You Can Eat Your Nasturtiums, Too


Nasturtiums splash their golds, tangerines and maroons through our gardens and add bright patches of color to our flower bowls. All of us know and most of us delight in growing tropaeolum, which comes in a wide range of colors and in either dwarf or climbing varieties. A wealth of decorative color, however, is not the only gift of these sun-loving, long-spurred flowers native to the Americas. Their crisp, flat, roundish leaves and the unopened buds and seed pods can add lettuce-like freshness and spicy flavor to a wide variety of dishes… salads, soups, omelets, French dressings and sauces all through a long growing season.

orange flowered nasturtium

President Eisenhower is said to have added a few shredded nasturtium leaves to his deliciously flavored vegetable-beef soup. We have added them, also shredded, to other line herbs – chervil, summer savory, parsley, tarragon, basil and marjoram. The nasturtium lends piquancy to the blend of these Old World herbs. Nasturtium leaves may be used in a mixed salad. The leaves recall water cress in both taste and lasting crispness. They give tang and color to small party sandwiches of cream cheese; in heartier sandwiches, too, they may be used.

Like cress, the delicately veined leaves with their fresh, bright green are decorative as a garnish on cold meat platters and around fruit or vegetable salads. The vivid flowers add still more dramatic effect. With their sweet bit of nectar and pleasant, peppery flavor, the flowers, along with the leaves, may be eaten in salads.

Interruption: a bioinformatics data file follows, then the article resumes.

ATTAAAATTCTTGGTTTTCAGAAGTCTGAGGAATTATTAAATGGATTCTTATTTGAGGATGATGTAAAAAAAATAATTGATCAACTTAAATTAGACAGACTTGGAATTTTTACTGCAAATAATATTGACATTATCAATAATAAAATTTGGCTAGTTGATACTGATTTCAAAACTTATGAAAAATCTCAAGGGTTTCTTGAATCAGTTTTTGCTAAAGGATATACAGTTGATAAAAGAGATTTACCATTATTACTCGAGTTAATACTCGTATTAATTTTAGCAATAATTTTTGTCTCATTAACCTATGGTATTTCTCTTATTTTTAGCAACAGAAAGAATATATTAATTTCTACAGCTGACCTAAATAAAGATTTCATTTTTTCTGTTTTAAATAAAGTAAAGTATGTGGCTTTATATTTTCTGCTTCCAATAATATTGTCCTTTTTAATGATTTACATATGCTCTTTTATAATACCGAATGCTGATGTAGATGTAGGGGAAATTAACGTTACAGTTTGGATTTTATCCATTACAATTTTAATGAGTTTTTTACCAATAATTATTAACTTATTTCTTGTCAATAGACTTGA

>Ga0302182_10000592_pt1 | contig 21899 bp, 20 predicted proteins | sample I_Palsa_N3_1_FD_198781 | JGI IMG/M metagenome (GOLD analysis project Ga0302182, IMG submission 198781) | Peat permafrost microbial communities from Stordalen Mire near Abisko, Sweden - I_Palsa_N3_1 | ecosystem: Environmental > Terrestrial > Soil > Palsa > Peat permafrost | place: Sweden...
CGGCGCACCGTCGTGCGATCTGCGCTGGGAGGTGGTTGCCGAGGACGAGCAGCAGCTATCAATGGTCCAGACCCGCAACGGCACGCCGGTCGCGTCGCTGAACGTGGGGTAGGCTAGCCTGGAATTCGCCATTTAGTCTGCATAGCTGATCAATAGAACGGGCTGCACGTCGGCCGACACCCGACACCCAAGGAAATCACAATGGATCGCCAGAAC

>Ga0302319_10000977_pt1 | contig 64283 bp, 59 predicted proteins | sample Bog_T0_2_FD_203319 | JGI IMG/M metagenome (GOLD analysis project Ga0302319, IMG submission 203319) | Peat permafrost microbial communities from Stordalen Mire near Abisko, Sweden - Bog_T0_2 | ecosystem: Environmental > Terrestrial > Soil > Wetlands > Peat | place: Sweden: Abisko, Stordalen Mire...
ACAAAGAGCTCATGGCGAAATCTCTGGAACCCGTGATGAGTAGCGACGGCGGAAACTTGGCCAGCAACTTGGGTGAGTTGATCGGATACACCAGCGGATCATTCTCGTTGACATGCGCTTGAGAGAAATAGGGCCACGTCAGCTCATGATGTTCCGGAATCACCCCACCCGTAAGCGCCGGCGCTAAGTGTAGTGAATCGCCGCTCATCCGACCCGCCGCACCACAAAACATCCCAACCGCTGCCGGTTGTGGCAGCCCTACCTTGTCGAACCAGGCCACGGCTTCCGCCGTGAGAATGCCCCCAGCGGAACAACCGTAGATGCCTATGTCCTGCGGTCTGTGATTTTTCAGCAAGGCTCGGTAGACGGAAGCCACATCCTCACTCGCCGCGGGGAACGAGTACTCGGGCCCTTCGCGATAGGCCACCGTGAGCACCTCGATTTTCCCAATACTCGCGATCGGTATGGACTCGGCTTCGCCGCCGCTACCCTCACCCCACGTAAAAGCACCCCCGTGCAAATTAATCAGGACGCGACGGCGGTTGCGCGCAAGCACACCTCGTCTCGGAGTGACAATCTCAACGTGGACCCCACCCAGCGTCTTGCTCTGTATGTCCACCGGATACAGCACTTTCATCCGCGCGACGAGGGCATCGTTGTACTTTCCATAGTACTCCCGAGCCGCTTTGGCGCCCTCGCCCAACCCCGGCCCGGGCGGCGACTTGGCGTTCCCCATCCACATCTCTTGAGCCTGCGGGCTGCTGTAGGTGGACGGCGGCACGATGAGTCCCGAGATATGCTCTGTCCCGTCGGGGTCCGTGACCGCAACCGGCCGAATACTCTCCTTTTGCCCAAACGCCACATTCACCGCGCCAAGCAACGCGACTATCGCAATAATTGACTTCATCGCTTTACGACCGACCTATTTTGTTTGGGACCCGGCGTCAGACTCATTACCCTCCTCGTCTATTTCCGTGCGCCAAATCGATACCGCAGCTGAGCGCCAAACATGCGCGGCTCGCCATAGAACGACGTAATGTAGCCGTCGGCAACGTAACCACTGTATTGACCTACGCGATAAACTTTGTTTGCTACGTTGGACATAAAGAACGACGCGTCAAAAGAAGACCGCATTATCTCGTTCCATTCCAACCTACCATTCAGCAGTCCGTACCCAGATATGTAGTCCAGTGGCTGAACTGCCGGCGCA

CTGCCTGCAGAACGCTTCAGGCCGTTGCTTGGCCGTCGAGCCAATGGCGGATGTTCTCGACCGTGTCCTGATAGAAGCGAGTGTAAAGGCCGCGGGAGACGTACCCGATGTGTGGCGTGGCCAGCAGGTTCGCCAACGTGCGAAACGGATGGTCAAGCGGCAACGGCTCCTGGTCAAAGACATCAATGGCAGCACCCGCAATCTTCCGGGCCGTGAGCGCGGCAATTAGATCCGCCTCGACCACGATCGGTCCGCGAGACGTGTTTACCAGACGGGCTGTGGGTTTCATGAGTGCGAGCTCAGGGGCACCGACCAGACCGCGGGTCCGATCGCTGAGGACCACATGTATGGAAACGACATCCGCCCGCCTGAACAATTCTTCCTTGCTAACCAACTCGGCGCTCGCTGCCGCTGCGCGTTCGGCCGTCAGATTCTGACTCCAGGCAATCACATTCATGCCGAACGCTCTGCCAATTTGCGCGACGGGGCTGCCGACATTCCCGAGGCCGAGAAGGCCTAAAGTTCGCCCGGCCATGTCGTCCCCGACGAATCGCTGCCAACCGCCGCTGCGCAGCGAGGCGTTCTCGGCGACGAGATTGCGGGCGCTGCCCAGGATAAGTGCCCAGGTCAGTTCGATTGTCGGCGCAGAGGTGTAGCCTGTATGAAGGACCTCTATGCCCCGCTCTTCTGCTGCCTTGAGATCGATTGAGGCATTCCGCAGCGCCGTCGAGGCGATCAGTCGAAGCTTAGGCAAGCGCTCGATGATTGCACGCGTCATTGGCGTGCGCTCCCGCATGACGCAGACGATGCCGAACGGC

Young flower buds and seed pods of nasturtiums, like those of broom, elder and marsh marigold, may be gathered when large and fully formed, though still green and not dry, and then pickled for use as capers. Prepare a mild brine of wine vinegar, whole cloves, and salt. Bring this liquor to a boil and pour it over the seeds. These pickled nasturtium “capers” may be substituted for the Mediterranean type (Capparis spinosa) in a variety of ways. One Herb grower suggests them instead of an onion or olive in a Martini cocktail.

The nasturtium plant, native to the New World and a comparative newcomer to our tables, lacks the old-time associations of better-known herbs. Are we less adventurous than our hypothetical ancestor who, centuries before the Classical Age of the Greeks, first bit into the spicy green of parsley?

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